Samsung Expects To Begin 10 nm Node Production By 2016
Samsung’s plans for domination are looking highly ambitious. After refusing to incorporate Snapdragon 810 in its flagship duo and choosing to produce its own custom core, not to mention that the next SoC present in Galaxy Note 5 is reported to be Exynos 7422, 10 nm node production is the next objective that Samsung intends on completing. The production of 10 nm chips are expected to commence by 2016 and while the company might be leading from the front with its superior 14 nm FinFET process, TSMC has set its eyes to overtake Samsung in the 10 nm production race.
10 nm To Be Used In Flagship Products; Might Pave The Way For 14 and 16 nm To Be Placed In Affordable Devices
According to Fudzilla, Samsung has stated that the next generation node is expected to be in full production by the end of next year. Unfortunately, the company did not care to comment on additional details concerning. TSMC, which plans to take the lead with 10 nm chip production as well, has been more open about its plans, stating that the firm will commence shipment of 10 nm chips by 2016, followed by 7 nm ones by 2017. TSMC has not provided an exact timeline, but it is possible that the shipment process will begin sometime during the later months of 2016.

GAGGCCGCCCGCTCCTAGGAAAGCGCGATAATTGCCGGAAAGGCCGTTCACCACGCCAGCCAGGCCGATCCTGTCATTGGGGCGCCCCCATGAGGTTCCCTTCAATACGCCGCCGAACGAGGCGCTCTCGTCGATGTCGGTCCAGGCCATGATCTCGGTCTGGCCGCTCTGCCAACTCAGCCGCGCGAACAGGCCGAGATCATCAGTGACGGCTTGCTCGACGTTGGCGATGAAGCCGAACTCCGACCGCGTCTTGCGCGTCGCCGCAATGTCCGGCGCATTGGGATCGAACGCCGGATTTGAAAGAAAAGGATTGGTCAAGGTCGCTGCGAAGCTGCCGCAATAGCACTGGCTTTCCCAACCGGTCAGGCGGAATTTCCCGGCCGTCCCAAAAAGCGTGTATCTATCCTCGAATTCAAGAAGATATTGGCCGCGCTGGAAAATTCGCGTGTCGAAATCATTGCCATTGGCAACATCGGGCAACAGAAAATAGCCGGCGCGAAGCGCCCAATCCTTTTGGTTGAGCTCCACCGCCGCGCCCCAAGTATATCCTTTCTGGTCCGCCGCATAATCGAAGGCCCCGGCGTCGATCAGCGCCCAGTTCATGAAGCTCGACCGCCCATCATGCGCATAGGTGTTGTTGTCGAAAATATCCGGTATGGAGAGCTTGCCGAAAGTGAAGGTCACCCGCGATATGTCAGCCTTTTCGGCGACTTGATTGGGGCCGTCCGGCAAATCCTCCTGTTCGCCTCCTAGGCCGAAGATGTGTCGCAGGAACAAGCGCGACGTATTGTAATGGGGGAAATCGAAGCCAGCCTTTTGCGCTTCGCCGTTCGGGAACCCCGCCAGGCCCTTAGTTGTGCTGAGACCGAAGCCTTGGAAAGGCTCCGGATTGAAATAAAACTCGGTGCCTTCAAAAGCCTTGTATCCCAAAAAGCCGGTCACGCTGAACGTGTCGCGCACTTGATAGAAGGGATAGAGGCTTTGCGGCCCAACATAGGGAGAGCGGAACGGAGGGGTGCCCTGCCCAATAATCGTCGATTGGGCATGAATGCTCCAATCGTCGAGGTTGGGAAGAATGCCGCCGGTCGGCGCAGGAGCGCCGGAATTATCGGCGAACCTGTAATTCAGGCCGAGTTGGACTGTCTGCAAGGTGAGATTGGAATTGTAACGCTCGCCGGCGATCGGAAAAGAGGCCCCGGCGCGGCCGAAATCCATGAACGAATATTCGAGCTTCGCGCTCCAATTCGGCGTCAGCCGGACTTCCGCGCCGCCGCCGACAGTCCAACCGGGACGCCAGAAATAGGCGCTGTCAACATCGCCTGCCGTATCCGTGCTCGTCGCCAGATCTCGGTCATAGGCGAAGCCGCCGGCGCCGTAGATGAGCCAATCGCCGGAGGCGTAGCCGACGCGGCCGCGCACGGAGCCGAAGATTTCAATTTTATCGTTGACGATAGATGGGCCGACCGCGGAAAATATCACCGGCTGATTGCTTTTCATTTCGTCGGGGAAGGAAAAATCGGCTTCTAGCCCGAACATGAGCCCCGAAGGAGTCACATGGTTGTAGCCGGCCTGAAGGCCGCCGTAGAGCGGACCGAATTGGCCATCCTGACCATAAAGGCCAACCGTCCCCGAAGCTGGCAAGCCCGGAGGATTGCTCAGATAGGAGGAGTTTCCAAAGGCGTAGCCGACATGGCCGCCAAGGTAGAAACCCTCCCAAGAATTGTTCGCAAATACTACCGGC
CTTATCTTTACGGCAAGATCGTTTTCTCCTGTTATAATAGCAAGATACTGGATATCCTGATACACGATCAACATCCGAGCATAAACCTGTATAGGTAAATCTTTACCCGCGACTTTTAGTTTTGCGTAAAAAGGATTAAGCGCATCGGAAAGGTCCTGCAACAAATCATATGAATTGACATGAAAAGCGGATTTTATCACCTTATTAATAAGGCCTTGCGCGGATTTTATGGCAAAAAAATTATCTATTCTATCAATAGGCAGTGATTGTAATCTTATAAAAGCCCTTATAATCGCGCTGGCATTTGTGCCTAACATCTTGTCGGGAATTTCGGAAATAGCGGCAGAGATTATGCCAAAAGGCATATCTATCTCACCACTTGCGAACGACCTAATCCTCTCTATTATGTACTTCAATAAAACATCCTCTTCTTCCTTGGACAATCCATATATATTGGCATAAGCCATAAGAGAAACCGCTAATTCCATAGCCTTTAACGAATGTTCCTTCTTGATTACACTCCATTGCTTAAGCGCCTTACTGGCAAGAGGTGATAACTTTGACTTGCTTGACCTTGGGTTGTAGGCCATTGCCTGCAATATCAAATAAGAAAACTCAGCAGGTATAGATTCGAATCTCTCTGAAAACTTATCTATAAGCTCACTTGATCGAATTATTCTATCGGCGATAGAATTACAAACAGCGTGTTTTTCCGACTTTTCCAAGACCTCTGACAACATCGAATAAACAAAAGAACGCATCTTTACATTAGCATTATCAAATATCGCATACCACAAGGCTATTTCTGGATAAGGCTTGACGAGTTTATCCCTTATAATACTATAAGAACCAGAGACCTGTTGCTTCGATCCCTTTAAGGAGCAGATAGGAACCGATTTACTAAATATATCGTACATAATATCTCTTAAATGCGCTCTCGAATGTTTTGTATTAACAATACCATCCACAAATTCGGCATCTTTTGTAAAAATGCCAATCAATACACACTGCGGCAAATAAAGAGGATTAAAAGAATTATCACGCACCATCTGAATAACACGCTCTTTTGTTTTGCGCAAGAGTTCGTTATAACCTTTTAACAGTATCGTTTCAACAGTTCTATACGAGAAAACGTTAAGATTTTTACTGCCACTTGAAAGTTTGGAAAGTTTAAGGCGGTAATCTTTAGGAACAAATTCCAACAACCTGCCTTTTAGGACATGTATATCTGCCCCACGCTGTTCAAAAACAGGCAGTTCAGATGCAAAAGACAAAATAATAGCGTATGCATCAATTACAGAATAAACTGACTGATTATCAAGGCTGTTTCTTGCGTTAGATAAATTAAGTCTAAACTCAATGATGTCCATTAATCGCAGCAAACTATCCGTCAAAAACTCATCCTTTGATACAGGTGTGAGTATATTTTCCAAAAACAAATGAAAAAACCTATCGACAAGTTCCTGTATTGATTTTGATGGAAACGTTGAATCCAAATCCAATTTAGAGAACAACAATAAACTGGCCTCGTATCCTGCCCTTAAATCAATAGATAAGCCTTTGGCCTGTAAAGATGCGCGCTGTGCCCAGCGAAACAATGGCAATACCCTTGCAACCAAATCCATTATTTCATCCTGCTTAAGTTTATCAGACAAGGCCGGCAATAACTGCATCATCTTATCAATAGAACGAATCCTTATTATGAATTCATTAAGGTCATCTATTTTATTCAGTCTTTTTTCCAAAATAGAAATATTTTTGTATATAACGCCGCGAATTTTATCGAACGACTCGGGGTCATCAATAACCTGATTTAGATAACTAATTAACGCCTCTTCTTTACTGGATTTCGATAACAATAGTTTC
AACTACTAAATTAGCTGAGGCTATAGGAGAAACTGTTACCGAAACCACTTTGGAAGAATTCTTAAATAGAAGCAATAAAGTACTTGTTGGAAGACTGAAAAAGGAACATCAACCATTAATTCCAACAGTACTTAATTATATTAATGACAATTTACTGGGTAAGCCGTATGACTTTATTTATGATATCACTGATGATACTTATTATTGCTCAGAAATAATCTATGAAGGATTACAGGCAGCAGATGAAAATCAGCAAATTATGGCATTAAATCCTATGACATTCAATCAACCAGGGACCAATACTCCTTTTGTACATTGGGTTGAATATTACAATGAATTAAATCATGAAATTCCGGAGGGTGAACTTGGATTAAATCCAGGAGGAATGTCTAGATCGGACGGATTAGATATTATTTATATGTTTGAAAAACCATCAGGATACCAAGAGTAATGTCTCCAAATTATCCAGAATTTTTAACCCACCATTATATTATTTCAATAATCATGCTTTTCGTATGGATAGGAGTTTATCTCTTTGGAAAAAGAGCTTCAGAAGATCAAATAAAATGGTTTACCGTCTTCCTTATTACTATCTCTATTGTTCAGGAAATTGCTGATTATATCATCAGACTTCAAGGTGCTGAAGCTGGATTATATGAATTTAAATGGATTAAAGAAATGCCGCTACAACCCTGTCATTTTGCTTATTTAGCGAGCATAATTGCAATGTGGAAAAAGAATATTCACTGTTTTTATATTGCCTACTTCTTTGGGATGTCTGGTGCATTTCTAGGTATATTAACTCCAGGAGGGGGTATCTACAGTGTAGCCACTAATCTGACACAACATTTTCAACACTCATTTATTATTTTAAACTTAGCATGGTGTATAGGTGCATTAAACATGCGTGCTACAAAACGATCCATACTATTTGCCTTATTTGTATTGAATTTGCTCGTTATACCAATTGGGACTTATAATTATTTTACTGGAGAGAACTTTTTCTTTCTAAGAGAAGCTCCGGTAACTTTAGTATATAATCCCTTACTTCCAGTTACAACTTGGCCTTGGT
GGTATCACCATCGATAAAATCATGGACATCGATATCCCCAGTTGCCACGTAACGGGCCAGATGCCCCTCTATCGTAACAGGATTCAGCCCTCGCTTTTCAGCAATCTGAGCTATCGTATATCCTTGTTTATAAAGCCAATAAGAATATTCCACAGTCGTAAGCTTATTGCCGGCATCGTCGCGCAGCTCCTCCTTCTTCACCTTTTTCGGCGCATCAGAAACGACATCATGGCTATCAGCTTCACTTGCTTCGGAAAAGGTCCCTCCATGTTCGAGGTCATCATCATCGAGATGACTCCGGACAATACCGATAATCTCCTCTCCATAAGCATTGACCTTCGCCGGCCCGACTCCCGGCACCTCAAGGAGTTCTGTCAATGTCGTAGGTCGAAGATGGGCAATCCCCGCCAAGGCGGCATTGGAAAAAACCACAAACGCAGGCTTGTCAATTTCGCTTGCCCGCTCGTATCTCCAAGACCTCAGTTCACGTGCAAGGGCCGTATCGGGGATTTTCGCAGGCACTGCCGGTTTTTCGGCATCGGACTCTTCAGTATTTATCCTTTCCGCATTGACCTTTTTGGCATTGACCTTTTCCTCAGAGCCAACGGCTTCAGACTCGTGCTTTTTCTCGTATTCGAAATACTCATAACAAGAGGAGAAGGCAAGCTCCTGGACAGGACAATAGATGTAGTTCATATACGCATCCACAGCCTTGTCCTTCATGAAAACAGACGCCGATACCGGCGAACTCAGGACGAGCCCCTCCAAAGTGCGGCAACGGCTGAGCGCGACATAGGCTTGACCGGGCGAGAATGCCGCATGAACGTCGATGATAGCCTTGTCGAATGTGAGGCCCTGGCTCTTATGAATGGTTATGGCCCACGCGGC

As for Samsung and its 14 nm FinFET process, the company already has four foundries, out of which two are placed in South Korea, and the remaining two in the United States. GlobalFoundries has also gained access to 14 nm FinFET, thanks to the partnership with Samsung. The rise of these four foundries is most likely to curb the supply and demand disparity arising by manufacturing chips for both Qualcomm and Apple, whose upcoming SoCs are going to be processed on this particular architecture.
Eventually, 14 nm FinFET is going to be replaced by the 10 nm process, and the primary question that pops in our heads is that will affordable mobile devices start to sport 14 and 16 nm chips, rather than the 28 nm ones? It is possible, but the answer to this question can only be given in the future, when mass production of 10 nm chips actually begins.
Image source: Kitguru
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